I wondered how it was that Morgan Freeman, black, progressive, a Barack Obama enthusiast and the owner of a squeaky clean image, was hit with career- and reputation-endangering accusations of “inappropriate conduct” that were on balance far, far less alarming than the borderline or outright criminal offenses claimed by the victims of most of the #MeToo targets. Now we know: Morgan Freeman, then 79 , was interviewed by a young, attractive CNN reporter before the Harvey Weinstein story broke. The actor made creepy, sexually suggestive comments to her, and they bothered her as she continued to consider them during her maternity leave, which began soon after the interview. When she returned, Harvey Weinstein had been exposed, #MeToo was in full swing, and the reporter, Chloe Melas, had a new and unexpected male celebrity to investigate and perhaps take down.
This does not appear to be another example of a vicious abuser whom the Weinstein story allowed to finally meet justice after years of victimizing those who came within his sphere of power. All of the claims against Freeman are garden variety dumb, blundering sexual harassment without malice, almost exclusively by the spoken word. Although the news accounts mention “unwanted touching,” the only description of such touching involves Freeman touching a woman’s skirt and threatening to lift it. There have been no “groping” accusations, at least not yet.
Never mind. The allegations so far have already harmed, probably irreparably, the Academy Award-winning actor’s career. Visa has dropped him as its long-time spokesman. Honors he has received are being reconsidered. More penalties are sure to come.
Freeman issued a clumsy, non-apology apology, saying,
“Anyone who knows me or has worked with me knows I am not someone who would intentionally offend or knowingly make anyone feel uneasy. I apologize to anyone who felt uncomfortable or disrespected — that was never my intent.”
It’s a poor apology, but I believe him. He never intended to make anyone uncomfortable, and it didn’t occur to him that any woman would make a big deal out of being—from his perspective—flirted with, even naughtily, by a very old man and iconic movie star. In this, he falls not in the ugly Cosby, Harvey, Kevin, Matt and Charlie category but into the sadder George H.W. Bush class, which I will call “The Dirty Old Men Division.”
You will recall that the nonagenarian ex-President, confined to a wheelchair and less of a sexual threat at this stage of his life than a Teletubby, was a minor #MeToo subject when it was revealed that he had fallen into the bad habit of pinching and groping young, nubile female behinds when they came into his limited reach during photo ops, and making a suggestive, stunningly-dumb joke along with it, that his favorite magician was “David Cop-a-Feel.”
It is important to remember that in the days when Bush and Freeman were young, and indeed not all that young, old men being frisky with young woman was considered normal, typical, natural, humorous, even cute, and absolutely benign. I could post dozens of YouTube clips of movies and TV shows as well as cartoons making light of this conduct, which was once treated as a privilege of old age. The idea was that since the poor old geezers couldn’t do anything any more, women were happy to let them pretend.
It was always wrong, of course, like a lot of customs and traditions that we look back on now and wonder, “What the hell were people thinking?” It was always disrespectful and presumptuous. That doesn’t change the fact that the “harmless dirty old man” routine was a cultural norm of centuries’ standing, and one that changed very rapidly just a few decades ago. Thus not one but two changing social norms of long-standing were behind Freeman’s misbehavior: sexual harassment of women in the workplace generally, which was not even a widely recognized concept until the 1980s and not understood by the general public until even later (The Clarence Thomas hearings were in 1991), and the cultural good will pass given to “frisky grandpa,” which has just sort of faded away, like the myths that drunks are funny and women are bad drivers.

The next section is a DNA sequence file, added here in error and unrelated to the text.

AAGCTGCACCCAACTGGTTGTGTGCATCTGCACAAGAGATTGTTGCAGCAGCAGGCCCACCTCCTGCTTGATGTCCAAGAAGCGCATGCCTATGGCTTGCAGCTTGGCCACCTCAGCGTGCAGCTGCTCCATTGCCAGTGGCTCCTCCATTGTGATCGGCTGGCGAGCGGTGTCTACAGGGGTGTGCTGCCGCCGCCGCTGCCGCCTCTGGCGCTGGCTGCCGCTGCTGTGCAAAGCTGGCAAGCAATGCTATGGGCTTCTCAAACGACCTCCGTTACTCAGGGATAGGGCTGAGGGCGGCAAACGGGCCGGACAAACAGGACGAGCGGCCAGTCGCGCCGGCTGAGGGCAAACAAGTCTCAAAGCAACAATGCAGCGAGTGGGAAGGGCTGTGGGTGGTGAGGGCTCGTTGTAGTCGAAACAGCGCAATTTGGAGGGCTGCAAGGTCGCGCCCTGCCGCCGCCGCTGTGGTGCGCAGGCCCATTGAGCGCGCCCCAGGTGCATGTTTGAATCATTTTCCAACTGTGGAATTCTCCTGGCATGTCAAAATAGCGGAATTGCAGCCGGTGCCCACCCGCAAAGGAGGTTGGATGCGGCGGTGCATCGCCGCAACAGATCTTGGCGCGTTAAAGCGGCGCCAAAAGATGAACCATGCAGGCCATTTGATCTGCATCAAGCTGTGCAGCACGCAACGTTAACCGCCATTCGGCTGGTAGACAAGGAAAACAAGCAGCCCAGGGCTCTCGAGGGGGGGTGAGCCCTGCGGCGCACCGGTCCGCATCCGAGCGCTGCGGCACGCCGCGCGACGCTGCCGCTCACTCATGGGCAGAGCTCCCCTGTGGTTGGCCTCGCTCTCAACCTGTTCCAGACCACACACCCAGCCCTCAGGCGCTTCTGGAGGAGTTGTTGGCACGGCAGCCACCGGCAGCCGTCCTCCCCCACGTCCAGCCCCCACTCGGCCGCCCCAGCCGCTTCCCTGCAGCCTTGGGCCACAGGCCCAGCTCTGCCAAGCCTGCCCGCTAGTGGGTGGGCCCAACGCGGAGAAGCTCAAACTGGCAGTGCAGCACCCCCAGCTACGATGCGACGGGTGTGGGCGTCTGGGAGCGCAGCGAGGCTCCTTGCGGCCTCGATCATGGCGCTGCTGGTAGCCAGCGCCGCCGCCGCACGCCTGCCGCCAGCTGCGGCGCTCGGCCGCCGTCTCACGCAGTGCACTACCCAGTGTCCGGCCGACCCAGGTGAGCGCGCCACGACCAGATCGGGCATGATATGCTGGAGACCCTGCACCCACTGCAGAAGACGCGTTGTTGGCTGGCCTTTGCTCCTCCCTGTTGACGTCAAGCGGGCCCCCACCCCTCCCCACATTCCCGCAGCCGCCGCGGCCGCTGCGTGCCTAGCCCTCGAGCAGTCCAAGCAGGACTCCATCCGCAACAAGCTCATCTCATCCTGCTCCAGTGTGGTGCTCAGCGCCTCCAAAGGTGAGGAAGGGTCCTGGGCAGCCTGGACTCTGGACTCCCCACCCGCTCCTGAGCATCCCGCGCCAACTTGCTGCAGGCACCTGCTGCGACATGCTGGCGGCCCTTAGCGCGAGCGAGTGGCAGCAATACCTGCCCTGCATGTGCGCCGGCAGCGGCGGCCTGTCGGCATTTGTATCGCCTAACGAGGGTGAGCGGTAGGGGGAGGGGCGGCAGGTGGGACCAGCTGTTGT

Freeman was 54 in 1991. I hate to say that it’s hard to teach old dogs new tricks, but norms and accepted behavior that one has grown up with and gone through middle age with are not easy to alter. In Freeman’s case, there was one more powerful norm at work: he had watched male movie stars get away with such (in his eyes) harmless flirting for decades. When did it become “unwanted”? When did women start being “uncomfortable” with his pats and winking jokes? He was Morgan Freeman! He was a good guy! He played Malcolm X! Frederick Douglas! Hoke! Principal Joe Clark! Alex Cross! Nelson Mandela! The President! God! Twice! What young woman wouldn’t find his sexually provocative comments welcome, even charming?
This is the point where Georgetown Professor Paul Butler bursts into my office with “Oh come on!” like he did on the air when I pointed out on NPR that powerful, famous men whose sexual conduct with women in the workplace crossed the line but was always previously treated as “welcome” because of who they are now were finding that that same conduct had become, seemingly overnight, unwelcome and thus grounds for shaming and worse. Butler thought that no sympathy or understanding was due such victims of cultural whiplash, though if my example had been Morgan Freeman instead of Donald Trump, I wonder if he would have protested so emphatically, or at all.
This is exactly what has happened, is happening, and just happened to Morgan Freeman, and I’m not saying that his conduct wasn’t wrong. I am saying that destroying senior citizens for being slow to adjust to changing social norms is also wrong—unfair, vindictive, and a Golden Rule breach.